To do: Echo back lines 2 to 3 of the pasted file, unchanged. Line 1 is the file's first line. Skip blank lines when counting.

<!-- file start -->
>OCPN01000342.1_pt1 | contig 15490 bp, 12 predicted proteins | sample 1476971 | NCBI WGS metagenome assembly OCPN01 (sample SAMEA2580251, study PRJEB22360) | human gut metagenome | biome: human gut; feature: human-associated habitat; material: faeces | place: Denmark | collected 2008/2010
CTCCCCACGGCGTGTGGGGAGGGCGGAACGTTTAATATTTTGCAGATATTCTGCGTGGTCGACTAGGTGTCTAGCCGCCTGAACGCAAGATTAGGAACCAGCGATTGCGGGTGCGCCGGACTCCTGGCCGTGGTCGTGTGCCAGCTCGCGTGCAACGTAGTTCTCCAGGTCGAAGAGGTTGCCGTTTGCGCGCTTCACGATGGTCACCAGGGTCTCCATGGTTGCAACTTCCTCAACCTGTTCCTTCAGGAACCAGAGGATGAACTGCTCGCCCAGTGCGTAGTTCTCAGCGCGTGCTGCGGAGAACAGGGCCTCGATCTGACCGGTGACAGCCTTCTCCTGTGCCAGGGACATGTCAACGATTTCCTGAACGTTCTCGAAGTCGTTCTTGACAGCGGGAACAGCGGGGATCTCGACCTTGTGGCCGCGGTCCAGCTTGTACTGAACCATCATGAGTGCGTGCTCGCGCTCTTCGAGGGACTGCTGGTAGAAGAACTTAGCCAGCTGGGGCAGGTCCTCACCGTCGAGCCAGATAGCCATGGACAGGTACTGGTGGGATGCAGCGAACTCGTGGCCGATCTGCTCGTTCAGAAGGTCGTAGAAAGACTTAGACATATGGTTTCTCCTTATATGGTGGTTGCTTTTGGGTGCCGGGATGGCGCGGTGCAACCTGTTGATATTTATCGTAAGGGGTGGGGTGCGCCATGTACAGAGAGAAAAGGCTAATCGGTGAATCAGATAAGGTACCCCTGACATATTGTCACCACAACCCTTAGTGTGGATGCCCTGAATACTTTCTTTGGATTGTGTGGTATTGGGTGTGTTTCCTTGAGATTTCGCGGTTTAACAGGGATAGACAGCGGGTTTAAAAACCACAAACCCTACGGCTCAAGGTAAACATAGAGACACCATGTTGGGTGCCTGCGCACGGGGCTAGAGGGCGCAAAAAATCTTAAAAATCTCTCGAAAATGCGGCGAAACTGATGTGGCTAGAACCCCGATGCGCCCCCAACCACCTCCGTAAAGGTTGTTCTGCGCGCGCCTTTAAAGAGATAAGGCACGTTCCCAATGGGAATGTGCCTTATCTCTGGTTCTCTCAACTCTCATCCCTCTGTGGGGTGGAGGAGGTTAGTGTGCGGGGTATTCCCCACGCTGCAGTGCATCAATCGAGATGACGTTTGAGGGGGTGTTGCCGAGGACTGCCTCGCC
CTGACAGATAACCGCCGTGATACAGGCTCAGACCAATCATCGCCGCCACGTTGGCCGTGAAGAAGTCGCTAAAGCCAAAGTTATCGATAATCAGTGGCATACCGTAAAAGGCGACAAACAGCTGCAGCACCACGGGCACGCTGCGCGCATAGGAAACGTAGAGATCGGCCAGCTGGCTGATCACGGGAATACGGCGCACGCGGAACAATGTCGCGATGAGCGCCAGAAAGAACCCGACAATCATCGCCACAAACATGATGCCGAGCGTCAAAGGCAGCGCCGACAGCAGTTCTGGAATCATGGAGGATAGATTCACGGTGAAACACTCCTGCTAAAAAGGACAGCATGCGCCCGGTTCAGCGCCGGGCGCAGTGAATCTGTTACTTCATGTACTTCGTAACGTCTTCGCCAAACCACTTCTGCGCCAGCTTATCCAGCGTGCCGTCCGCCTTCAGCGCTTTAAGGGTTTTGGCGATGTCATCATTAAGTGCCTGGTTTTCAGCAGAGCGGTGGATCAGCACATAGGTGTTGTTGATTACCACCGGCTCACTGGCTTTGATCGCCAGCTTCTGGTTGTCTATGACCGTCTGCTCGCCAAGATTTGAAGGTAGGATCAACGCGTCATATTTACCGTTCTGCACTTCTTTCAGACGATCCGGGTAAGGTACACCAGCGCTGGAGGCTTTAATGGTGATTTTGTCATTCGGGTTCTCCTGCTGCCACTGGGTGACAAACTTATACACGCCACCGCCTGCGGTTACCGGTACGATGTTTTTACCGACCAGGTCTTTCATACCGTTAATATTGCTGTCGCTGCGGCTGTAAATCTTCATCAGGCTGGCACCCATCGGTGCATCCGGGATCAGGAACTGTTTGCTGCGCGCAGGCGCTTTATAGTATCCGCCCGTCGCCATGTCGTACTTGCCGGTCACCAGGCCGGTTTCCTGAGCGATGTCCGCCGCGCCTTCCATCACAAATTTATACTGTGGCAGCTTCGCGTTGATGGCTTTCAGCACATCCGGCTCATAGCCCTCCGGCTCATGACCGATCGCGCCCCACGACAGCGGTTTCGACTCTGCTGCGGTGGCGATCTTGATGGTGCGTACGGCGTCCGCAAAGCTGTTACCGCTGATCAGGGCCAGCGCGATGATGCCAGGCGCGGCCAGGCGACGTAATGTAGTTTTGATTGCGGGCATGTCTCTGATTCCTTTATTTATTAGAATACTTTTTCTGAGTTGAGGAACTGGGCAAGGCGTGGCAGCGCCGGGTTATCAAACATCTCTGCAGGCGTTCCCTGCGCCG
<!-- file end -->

CTCCCCACGGCGTGTGGGGAGGGCGGAACGTTTAATATTTTGCAGATATTCTGCGTGGTCGACTAGGTGTCTAGCCGCCTGAACGCAAGATTAGGAACCAGCGATTGCGGGTGCGCCGGACTCCTGGCCGTGGTCGTGTGCCAGCTCGCGTGCAACGTAGTTCTCCAGGTCGAAGAGGTTGCCGTTTGCGCGCTTCACGATGGTCACCAGGGTCTCCATGGTTGCAACTTCCTCAACCTGTTCCTTCAGGAACCAGAGGATGAACTGCTCGCCCAGTGCGTAGTTCTCAGCGCGTGCTGCGGAGAACAGGGCCTCGATCTGACCGGTGACAGCCTTCTCCTGTGCCAGGGACATGTCAACGATTTCCTGAACGTTCTCGAAGTCGTTCTTGACAGCGGGAACAGCGGGGATCTCGACCTTGTGGCCGCGGTCCAGCTTGTACTGAACCATCATGAGTGCGTGCTCGCGCTCTTCGAGGGACTGCTGGTAGAAGAACTTAGCCAGCTGGGGCAGGTCCTCACCGTCGAGCCAGATAGCCATGGACAGGTACTGGTGGGATGCAGCGAACTCGTGGCCGATCTGCTCGTTCAGAAGGTCGTAGAAAGACTTAGACATATGGTTTCTCCTTATATGGTGGTTGCTTTTGGGTGCCGGGATGGCGCGGTGCAACCTGTTGATATTTATCGTAAGGGGTGGGGTGCGCCATGTACAGAGAGAAAAGGCTAATCGGTGAATCAGATAAGGTACCCCTGACATATTGTCACCACAACCCTTAGTGTGGATGCCCTGAATACTTTCTTTGGATTGTGTGGTATTGGGTGTGTTTCCTTGAGATTTCGCGGTTTAACAGGGATAGACAGCGGGTTTAAAAACCACAAACCCTACGGCTCAAGGTAAACATAGAGACACCATGTTGGGTGCCTGCGCACGGGGCTAGAGGGCGCAAAAAATCTTAAAAATCTCTCGAAAATGCGGCGAAACTGATGTGGCTAGAACCCCGATGCGCCCCCAACCACCTCCGTAAAGGTTGTTCTGCGCGCGCCTTTAAAGAGATAAGGCACGTTCCCAATGGGAATGTGCCTTATCTCTGGTTCTCTCAACTCTCATCCCTCTGTGGGGTGGAGGAGGTTAGTGTGCGGGGTATTCCCCACGCTGCAGTGCATCAATCGAGATGACGTTTGAGGGGGTGTTGCCGAGGACTGCCTCGCC
CTGACAGATAACCGCCGTGATACAGGCTCAGACCAATCATCGCCGCCACGTTGGCCGTGAAGAAGTCGCTAAAGCCAAAGTTATCGATAATCAGTGGCATACCGTAAAAGGCGACAAACAGCTGCAGCACCACGGGCACGCTGCGCGCATAGGAAACGTAGAGATCGGCCAGCTGGCTGATCACGGGAATACGGCGCACGCGGAACAATGTCGCGATGAGCGCCAGAAAGAACCCGACAATCATCGCCACAAACATGATGCCGAGCGTCAAAGGCAGCGCCGACAGCAGTTCTGGAATCATGGAGGATAGATTCACGGTGAAACACTCCTGCTAAAAAGGACAGCATGCGCCCGGTTCAGCGCCGGGCGCAGTGAATCTGTTACTTCATGTACTTCGTAACGTCTTCGCCAAACCACTTCTGCGCCAGCTTATCCAGCGTGCCGTCCGCCTTCAGCGCTTTAAGGGTTTTGGCGATGTCATCATTAAGTGCCTGGTTTTCAGCAGAGCGGTGGATCAGCACATAGGTGTTGTTGATTACCACCGGCTCACTGGCTTTGATCGCCAGCTTCTGGTTGTCTATGACCGTCTGCTCGCCAAGATTTGAAGGTAGGATCAACGCGTCATATTTACCGTTCTGCACTTCTTTCAGACGATCCGGGTAAGGTACACCAGCGCTGGAGGCTTTAATGGTGATTTTGTCATTCGGGTTCTCCTGCTGCCACTGGGTGACAAACTTATACACGCCACCGCCTGCGGTTACCGGTACGATGTTTTTACCGACCAGGTCTTTCATACCGTTAATATTGCTGTCGCTGCGGCTGTAAATCTTCATCAGGCTGGCACCCATCGGTGCATCCGGGATCAGGAACTGTTTGCTGCGCGCAGGCGCTTTATAGTATCCGCCCGTCGCCATGTCGTACTTGCCGGTCACCAGGCCGGTTTCCTGAGCGATGTCCGCCGCGCCTTCCATCACAAATTTATACTGTGGCAGCTTCGCGTTGATGGCTTTCAGCACATCCGGCTCATAGCCCTCCGGCTCATGACCGATCGCGCCCCACGACAGCGGTTTCGACTCTGCTGCGGTGGCGATCTTGATGGTGCGTACGGCGTCCGCAAAGCTGTTACCGCTGATCAGGGCCAGCGCGATGATGCCAGGCGCGGCCAGGCGACGTAATGTAGTTTTGATTGCGGGCATGTCTCTGATTCCTTTATTTATTAGAATACTTTTTCTGAGTTGAGGAACTGGGCAAGGCGTGGCAGCGCCGGGTTATCAAACATCTCTGCAGGCGTTCCCTGCGCCG